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Autor Mensaje
NotaPublicado: Mar Ene 06, 2009 8:20 pm 
Moderador COBAND
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Cursando: Maestría en Ciencia, Tecnología y Sociedad
Universidad: Univ. Nacional de Quilmes
Si hay algo que como estudiantes debemos ejercitar es la lectura de investigaciones. A continuación incluyo una selección de resúmenes de varias de las revistas de investigación psicológica más importantes del mundo con links para ver las revistas online. Si les interesa algún artículo pueden pedirlo y lo conseguimos =)

Journal of Personality and Social Psychology | 2008 · Vol. 95 · Issue

Focus theory of normative conduct and terror-management theory: The interactive impact of mortality salience and norm salience on social judgment.

Autores: Jonas, Eva; Martens, Andy; Niesta Kayser, Daniela; Fritsche, Immo; Sullivan, Daniel; Greenberg, Jeff

Resumen: Research on terror-management theory has shown that after mortality salience (MS) people attempt to live up to cultural values. But cultures often value very different and sometimes even contradictory standards, leading to difficulties in predicting behavior as a consequence of terror-management needs. The authors report 4 studies to demonstrate that the effect of MS on people's social judgments depends on the salience of norms. In Study 1, making salient opposite norms (prosocial vs. proself) led to reactions consistent with the activated norms following MS compared with the control condition. Study 2 showed that, in combination with a pacifism prime, MS increased pacifistic attitudes. In Study 3, making salient a conservatism/security prime led people to recommend harsher bonds for an illegal prostitute when they were reminded of death, whereas a benevolence prime counteracted this effect. In Study 4 a help prime, combined with MS, increased people's helpfulness. Discussion focuses briefly on how these findings inform both terror-management theory and the focus theory of normative conduct.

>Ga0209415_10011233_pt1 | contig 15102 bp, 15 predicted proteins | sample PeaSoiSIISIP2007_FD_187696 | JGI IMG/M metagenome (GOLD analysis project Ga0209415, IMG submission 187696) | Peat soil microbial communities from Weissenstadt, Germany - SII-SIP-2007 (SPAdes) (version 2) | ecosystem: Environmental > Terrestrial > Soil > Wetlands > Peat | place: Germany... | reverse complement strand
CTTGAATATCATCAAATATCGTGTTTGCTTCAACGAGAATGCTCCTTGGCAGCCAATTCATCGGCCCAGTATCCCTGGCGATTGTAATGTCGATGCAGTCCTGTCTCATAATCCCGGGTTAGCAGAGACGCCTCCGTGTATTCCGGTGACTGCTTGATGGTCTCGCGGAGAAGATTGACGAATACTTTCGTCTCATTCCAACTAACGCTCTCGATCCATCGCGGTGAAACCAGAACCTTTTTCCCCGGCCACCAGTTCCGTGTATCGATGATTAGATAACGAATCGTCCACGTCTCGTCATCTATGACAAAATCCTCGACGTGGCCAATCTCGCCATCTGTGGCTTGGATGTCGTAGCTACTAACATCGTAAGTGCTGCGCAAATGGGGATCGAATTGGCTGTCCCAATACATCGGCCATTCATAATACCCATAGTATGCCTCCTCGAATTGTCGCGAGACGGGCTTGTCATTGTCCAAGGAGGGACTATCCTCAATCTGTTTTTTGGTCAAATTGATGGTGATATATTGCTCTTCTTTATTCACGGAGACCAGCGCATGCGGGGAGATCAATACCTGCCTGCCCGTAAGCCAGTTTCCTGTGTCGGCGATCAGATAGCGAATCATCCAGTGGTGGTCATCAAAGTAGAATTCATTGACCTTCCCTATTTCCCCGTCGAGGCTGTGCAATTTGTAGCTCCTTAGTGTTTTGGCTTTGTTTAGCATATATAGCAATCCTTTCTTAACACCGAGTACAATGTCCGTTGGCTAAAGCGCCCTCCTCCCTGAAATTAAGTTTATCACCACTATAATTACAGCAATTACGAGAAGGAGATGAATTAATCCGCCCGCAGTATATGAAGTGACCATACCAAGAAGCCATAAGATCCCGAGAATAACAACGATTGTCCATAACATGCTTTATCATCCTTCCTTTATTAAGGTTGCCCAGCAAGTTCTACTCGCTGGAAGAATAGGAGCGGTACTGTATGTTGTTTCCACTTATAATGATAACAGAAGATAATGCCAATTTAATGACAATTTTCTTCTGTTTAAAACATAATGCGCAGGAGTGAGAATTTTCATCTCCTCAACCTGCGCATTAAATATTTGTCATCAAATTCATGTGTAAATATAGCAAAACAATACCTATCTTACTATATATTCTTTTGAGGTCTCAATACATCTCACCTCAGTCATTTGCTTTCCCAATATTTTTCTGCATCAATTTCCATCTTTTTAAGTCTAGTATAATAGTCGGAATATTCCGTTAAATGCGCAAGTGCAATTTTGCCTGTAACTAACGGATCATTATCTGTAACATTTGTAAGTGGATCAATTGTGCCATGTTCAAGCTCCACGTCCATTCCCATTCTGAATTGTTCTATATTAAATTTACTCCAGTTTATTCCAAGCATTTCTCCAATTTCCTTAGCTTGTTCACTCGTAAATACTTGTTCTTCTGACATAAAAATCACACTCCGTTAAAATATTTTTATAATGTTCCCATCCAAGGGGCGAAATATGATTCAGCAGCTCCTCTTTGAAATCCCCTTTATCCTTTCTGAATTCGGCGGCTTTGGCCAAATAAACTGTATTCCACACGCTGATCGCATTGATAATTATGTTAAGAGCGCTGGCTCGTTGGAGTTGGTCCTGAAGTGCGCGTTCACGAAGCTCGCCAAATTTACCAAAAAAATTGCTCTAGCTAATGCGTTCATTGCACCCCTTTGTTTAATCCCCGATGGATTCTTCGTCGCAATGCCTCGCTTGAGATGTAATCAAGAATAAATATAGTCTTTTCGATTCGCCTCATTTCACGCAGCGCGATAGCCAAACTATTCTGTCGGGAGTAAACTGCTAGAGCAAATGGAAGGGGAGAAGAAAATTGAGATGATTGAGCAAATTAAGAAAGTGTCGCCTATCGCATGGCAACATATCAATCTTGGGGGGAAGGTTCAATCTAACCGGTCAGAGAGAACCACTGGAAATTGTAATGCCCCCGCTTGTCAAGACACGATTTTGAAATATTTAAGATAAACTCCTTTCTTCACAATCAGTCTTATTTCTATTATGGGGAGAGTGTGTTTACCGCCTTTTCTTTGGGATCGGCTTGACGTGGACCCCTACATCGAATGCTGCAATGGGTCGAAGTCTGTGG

Do collectivists know themselves better than individualists? Cross-cultural studies of the holier than thou phenomenon.

Balcetis, Emily; Dunning, David; Miller, Richard L.

Collectivists know themselves better than individualists do, in that collectivists provide more accurate self-predictions of future behavior in situations with moral or altruistic overtones. In 3 studies, respondents from individualist cultures overestimated the likelihood that they would act generously in situations involving redistributing a reward (Study 1), donating money (Study 2), or avoiding rude behavior (Study 3), whereas collectivists were, in general, more accurate in their self-predictions. Both groups were roughly accurate in predicting the behavior of their peers. Collectivists were more accurate in their self-predictions than were individualists, even when both groups were sampled from the same cultural group (Study 4). Discussion centers on culturally specific motivations that may bias the accuracy of self-insight and social insight.

The generalization of attachment representations to new social situations: Predicting behavior during initial interactions with strangers.

Feeney, Brooke C.; Cassidy, Jude; Ramos-Marcuse, Fatima

The idea that attachment representations are generalized to new social situations and guide behavior with unfamiliar others is central to attachment theory. However, research regarding this important theoretical postulate has been lacking in adolescence and adulthood, as most research has focused on establishing the influence of attachment representations on close relationship dynamics. Thus, the goal of this investigation was to examine the extent to which attachment representations are predictive of adolescents' initial behavior when meeting and interacting with new peers. High school adolescents (N = 135) participated with unfamiliar peers from another school in 2 social support interactions that were videotaped and coded by independent observers. Results indicated that attachment representations (assessed through interview and self-report measures) were predictive of behaviors exhibited during the discussions. Theoretical implications of the results and contributions to the existing literature are discussed. (PsycINFO Database Record (c) 2008 APA, all rights reserved)